The Dandy Warhols – “Well They’re Gone”

That’s awesome.

It was. And it’s super-fun to play live. Fathead [drummer Brent DeBoer] was playing congas, and Zia [McCabe, keyboardist] on shakers, and I think Pete [Holmstrom, guitarist] might have even had a guitar plugged in. Who knows. It was kind of like–get on, sing with him. My guitar was in; I was in the mix and all that shit. I’m not sure what else was going on, but it was a pretty crazy three minutes of my life. Standing there, looking over at David Bowie onstage and singing to him. At one point, I’m singing in the mic, looking at him, and he’s singing in the mic looking at me. And it’s crazy. We’re doing that Run-DMC “White light buh buh buh buh. White heat…” And I was doing the “white light, white heat” part, and he was doing the stuff in between. And it was just like, “Shit, this is really working.”

Did you have any prep time, or was the only thing you knew in advance the song?

No. Backstage we talked about it, and what key it’s in. His band had a slightly different version than the VU version, so I said, “We’ll just do your version, and I’ll watch Earl Slick’s hand to watch where the chords are going, so don’t pull anything weird.” And, yeah, that was fine. No flubber. God, that was something. Wow. I haven’t relived that moment for a long time. Thanks.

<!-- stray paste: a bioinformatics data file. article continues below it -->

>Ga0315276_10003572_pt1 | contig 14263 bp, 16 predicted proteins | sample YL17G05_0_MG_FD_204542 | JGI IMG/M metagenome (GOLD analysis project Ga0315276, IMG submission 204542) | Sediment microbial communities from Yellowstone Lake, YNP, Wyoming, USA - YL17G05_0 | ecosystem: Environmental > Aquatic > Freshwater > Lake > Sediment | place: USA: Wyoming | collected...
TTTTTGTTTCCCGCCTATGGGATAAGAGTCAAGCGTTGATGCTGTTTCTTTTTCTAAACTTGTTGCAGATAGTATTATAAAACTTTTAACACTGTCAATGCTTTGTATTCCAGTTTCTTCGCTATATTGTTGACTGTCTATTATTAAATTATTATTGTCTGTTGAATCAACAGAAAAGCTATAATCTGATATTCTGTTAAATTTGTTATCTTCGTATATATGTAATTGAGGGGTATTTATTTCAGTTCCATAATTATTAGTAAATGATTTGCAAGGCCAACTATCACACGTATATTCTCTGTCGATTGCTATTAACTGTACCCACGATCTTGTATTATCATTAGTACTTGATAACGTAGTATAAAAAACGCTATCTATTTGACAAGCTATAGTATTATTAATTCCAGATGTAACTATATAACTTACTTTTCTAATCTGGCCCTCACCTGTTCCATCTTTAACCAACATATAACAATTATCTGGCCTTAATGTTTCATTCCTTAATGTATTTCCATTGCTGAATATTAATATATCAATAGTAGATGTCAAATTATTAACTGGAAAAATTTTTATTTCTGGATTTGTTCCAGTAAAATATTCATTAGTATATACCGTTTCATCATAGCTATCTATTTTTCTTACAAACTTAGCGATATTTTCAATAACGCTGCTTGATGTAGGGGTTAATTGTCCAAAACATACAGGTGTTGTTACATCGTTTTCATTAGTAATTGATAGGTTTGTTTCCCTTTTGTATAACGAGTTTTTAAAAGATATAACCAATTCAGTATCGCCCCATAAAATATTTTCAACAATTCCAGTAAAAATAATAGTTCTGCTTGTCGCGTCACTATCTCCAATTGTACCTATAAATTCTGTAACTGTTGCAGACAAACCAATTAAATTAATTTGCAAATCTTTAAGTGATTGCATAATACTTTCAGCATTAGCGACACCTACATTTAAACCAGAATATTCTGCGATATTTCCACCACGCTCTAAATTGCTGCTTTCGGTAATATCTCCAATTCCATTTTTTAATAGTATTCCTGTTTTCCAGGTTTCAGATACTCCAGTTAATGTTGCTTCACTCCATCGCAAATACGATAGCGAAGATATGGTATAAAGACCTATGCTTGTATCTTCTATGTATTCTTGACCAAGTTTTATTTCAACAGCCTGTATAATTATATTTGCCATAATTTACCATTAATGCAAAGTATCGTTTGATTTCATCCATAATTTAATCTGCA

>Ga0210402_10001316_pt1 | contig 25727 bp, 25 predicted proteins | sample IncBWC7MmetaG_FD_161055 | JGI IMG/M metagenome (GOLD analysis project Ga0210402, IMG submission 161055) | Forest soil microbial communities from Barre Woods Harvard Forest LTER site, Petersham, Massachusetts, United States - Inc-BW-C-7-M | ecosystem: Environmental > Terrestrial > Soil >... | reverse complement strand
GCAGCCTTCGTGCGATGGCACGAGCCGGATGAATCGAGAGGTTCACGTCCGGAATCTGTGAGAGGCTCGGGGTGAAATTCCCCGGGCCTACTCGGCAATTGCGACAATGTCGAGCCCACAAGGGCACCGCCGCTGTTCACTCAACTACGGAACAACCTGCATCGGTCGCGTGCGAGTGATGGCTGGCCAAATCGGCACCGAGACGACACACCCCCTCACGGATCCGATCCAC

On this album, I’ve noticed, this is one of the first times that you’ve had songs written entirely by other band members.

Yeah. That’s pretty awesome.

dandy warhols 2012 e1335217380212 Interview: Courtney Taylor Taylor (of The Dandy Warhols)

Is that something we’re going to see more of in the future?

God, I hope so. I guess I could write with other people, but, hopefully Fathead and Zia will just kind of produce more stuff. “Sad Vacation” wasn’t written by me and Fathead. It was written by Fathead, but Zia didn’t like the lyrics, so she wanted me to fix some of them. So, I just went in and reworked the lyrics and kind of strengthened the emotional content of it. Took it away from being bitter to being more defiant, I suppose… or more confident, more strength in aloneness rather than the bitterness. Because Fathead tends to go into a bitter, comfortably bitter language in songs. So that was just a tinkering.

Fathead has really got some great music in him. We’ve all just gotten so good at the studio process and getting it out and da, da-da, da-da. What the possibilities are once you have sort of a melody and words and stuff. Monkeyhouse [Welcome to the Monkeyhouse, 2003], for example, was a standard wall of guitars Dandy Warhols record. I was, “I’m tired of this. I’m tired of this sound. I’m tired of vintage guitars.” The Strokes and the White Stripes and Jet were huge, and I was like, “Look at all these young fucking amazing guitar bands. The world doesn’t need one more,” and the “new wave” hadn’t happened yet.